Another disadvantage is that you need to have a good know-how on how to actually create the product. For digital products, you have to be aware of how the Web works and what all the fancy online tools can help you with. You also have to have some general proficiency around computers and be able to use the essential software.

Having a good know-how means that you need to be the manager of your product. You are the one who sits on the highest chair and knows exactly what needs to be done.

A side story. During a project management class I attended at the University we talked about a good project manager’s profile. One of the characteristics of such a person is some lower level experience (hence the computer proficiency requirement). If you don’t know what the phases of creating an eBook are then how are you going to release one?

Continuing … I’m not over with the flaws yet, sorry. Another one worth mentioning is the delayed profitability.

The problem is that you won’t see any money coming in immediately after you create a product. When you’re offering a service you often receive the money before you even start working. This is completely the other way around with a product.

Sometimes it’s not a big problem. For brands having a strong market position turning a profit is just a matter of time. Like Apple, for example, even though they have to spend serious money on developing the new iPhone, this money will quickly come back to them multiplied once the device is launched.

However, for smaller brands the profit may never come. A situation when you spend money on creating a product and then no one decides to buy it is not an uncommon one. In such a case the product centered business model is much more dangerous.

Since we’re talking money, there’s one more disadvantage worth to mention: refunds. Products have usually a higher refund rate than services. This is due to the fact that a product is something a customer can keep. They can go back to it, revise it, and for physical products even touch it. And, unfortunately, if they don’t like it they can return it.

Services have a much smaller refund rate because a service is not that tangible, and it fades into past much quicker, so people are not so keen to request their money back. Furthermore, services are much more difficult to undo.

Types of products

I’ve been talking about some types of products briefly in this post already, so now let’s have a more in-depth look.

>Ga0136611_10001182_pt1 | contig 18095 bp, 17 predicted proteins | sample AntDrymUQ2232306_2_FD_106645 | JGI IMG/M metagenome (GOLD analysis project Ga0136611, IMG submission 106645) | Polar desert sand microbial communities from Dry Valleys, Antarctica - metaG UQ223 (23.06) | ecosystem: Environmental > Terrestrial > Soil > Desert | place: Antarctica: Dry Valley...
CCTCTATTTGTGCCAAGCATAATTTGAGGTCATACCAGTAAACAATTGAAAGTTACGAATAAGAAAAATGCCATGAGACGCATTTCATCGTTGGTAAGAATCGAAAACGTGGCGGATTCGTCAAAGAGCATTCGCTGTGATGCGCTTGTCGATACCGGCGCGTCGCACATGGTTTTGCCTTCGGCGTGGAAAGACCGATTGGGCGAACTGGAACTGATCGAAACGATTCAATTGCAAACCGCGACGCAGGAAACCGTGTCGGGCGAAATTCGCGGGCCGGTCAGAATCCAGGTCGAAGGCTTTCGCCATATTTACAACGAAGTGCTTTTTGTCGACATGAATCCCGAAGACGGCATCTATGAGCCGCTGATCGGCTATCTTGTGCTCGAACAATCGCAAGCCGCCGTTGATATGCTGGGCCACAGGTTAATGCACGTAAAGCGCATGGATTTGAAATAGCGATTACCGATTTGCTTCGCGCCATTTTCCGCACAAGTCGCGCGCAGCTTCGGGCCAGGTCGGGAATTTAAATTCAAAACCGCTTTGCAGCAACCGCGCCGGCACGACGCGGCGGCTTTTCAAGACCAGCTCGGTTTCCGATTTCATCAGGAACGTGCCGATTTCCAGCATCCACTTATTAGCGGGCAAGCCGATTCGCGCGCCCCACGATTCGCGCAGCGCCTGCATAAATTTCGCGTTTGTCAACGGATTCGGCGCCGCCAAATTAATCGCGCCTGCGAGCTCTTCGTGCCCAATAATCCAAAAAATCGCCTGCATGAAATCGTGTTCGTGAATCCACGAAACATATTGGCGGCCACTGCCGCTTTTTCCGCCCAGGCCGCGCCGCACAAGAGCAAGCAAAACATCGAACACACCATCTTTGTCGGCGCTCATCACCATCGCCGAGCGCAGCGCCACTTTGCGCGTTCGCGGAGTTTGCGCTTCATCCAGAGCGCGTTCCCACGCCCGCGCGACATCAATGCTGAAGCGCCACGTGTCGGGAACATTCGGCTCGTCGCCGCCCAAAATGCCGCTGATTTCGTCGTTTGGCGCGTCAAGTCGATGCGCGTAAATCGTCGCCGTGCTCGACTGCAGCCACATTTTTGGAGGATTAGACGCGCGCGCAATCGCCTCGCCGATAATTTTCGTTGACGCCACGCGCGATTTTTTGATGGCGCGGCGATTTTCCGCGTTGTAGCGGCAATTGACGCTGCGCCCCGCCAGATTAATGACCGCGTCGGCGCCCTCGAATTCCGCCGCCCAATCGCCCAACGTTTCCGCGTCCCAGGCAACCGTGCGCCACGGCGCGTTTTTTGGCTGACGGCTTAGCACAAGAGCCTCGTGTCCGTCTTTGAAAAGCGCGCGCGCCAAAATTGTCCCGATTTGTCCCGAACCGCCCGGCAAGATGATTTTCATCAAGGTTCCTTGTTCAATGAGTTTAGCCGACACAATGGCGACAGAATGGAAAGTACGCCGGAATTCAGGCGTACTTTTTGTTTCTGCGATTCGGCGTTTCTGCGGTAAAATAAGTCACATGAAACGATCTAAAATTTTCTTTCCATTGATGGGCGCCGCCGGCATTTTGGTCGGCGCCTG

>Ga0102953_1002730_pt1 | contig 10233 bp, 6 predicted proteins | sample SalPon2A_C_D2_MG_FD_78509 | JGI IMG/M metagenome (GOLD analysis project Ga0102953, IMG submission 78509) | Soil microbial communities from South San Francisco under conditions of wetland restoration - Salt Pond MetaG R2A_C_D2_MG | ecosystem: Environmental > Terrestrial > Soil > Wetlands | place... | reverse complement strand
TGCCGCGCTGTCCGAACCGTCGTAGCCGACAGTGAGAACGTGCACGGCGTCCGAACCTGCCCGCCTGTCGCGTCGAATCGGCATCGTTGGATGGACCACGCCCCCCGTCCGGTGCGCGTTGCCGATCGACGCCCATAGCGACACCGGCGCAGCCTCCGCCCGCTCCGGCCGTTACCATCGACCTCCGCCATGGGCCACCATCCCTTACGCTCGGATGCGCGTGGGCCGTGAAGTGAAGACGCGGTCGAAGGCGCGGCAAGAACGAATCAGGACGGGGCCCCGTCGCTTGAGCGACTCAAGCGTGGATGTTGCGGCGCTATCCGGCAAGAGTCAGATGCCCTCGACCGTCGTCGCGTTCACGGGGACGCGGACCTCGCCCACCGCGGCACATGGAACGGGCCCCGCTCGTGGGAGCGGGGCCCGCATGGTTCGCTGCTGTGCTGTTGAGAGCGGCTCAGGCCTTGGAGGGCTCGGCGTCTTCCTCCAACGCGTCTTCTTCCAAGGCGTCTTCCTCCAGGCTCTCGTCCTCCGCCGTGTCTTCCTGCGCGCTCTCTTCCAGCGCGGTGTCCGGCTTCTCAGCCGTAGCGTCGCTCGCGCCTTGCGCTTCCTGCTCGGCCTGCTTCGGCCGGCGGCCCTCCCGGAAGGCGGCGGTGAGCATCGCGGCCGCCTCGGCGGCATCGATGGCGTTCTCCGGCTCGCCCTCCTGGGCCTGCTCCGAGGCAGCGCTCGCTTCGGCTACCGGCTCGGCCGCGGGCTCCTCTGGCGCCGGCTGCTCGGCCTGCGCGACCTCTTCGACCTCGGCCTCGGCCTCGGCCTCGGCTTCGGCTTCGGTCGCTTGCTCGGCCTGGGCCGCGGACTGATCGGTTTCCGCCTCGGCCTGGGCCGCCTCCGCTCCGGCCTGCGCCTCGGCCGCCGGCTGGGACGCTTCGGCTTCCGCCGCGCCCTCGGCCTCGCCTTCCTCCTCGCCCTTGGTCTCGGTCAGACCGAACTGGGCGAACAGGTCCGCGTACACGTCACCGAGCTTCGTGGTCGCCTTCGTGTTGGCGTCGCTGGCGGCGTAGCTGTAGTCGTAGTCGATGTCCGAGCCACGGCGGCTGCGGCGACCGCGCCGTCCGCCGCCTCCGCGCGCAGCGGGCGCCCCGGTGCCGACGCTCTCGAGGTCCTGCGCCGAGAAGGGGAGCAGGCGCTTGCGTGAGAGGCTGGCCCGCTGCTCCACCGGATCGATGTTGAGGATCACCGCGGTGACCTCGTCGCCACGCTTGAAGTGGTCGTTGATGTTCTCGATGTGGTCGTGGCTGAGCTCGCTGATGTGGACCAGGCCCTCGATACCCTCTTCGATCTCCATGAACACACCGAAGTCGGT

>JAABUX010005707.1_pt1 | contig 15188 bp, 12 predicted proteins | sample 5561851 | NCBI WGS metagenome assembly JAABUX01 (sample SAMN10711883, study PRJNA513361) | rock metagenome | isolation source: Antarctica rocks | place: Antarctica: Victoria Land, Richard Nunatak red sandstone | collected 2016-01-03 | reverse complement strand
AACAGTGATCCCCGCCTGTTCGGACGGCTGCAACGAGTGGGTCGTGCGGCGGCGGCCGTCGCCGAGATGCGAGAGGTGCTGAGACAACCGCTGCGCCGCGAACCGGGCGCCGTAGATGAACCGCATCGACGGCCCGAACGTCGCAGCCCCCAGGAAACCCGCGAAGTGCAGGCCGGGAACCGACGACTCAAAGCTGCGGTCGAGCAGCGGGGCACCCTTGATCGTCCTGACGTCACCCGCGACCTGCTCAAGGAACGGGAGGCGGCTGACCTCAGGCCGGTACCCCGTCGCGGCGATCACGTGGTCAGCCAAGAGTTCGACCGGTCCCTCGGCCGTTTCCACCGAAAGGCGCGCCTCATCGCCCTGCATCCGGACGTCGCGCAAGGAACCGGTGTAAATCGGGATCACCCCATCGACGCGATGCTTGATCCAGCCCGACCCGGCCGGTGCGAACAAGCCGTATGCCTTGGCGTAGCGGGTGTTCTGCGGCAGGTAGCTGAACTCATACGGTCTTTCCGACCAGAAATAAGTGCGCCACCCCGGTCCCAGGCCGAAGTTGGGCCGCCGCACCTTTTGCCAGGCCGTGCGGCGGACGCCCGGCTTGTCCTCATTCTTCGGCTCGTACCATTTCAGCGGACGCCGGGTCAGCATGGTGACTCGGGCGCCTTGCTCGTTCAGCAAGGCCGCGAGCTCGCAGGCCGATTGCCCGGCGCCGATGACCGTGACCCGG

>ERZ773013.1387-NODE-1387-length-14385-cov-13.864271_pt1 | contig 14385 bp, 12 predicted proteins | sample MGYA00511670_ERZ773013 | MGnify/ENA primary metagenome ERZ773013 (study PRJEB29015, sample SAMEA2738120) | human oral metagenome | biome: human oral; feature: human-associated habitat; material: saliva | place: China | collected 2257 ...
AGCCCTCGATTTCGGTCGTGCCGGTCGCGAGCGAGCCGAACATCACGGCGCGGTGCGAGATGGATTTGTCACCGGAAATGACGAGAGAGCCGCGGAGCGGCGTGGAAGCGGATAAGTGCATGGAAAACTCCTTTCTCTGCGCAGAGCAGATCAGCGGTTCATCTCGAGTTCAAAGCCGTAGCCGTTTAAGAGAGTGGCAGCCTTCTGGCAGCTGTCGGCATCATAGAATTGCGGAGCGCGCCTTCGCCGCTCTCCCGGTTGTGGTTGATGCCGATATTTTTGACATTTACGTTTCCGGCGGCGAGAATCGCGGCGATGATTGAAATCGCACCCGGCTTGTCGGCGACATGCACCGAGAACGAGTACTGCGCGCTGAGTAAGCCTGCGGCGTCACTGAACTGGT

The two main types of products are: physical products and digital products.

Even though you’re doing business online you can be selling any physical product you like. For some ideas just go to eBay and see how many different categories there are.

If you’re going for physical products I’m sure you have everything already planned out, so I’m not going to talk about them here. Instead, let’s focus on digital products.

There are hundreds of different types of digital products. Some people choose to go with audio, others with video, and others with traditional text content. On the other hand, there’s software and software resources, graphical content (photos, icons, graphics, animations). The scope is truly enormous.

One of the most common examples of a digital product is an eBook. They are relatively easy to create (I mean the technical aspects of it), and don’t require a lot of money as an investment. That is usually what makes eBooks the starting point for many online entrepreneurs.

The mystical dream

Oftentimes, offering online products brings one thing into mind – passive income – the holy grail of every online entrepreneur.

To be honest, products can get you close to making some passive income, but it won’t ever be truly 100% passive. Don’t fell victim to such a mindset. Reaching success at anything requires a lot of work, passive income included.

Finding clients and customers

This is a very extensive issue, so I’m not going to talk about it now. Instead, I’m going to leave it for some other time when I only focus on different ways of attracting customers. Both for service based businesses and product based businesses, and probably other business models too.

In many cases, though, you can use the same tools in different types of businesses, you just have to utilize them a little differently for each one.

As you can see, there are lots of elements to product based business models. Also, this path has both a number of advantages and a number of disadvantages. This all results in the fact that there’s truly no ultimate business model. You always have to choose one that seems the most attractive to YOU.

That’s it for this post, I hope it helps, and as always feel free to tell me what you think, comment, share, and see you next time.

Next parts of the series are coming soon so don’t forget to come back to get it. Feel free to subscribe to my RSS feed or email updates to get the posts delivered to you the minute they are created.

Related Posts:


Online Business Models Explained: Products | newInternetOrder.com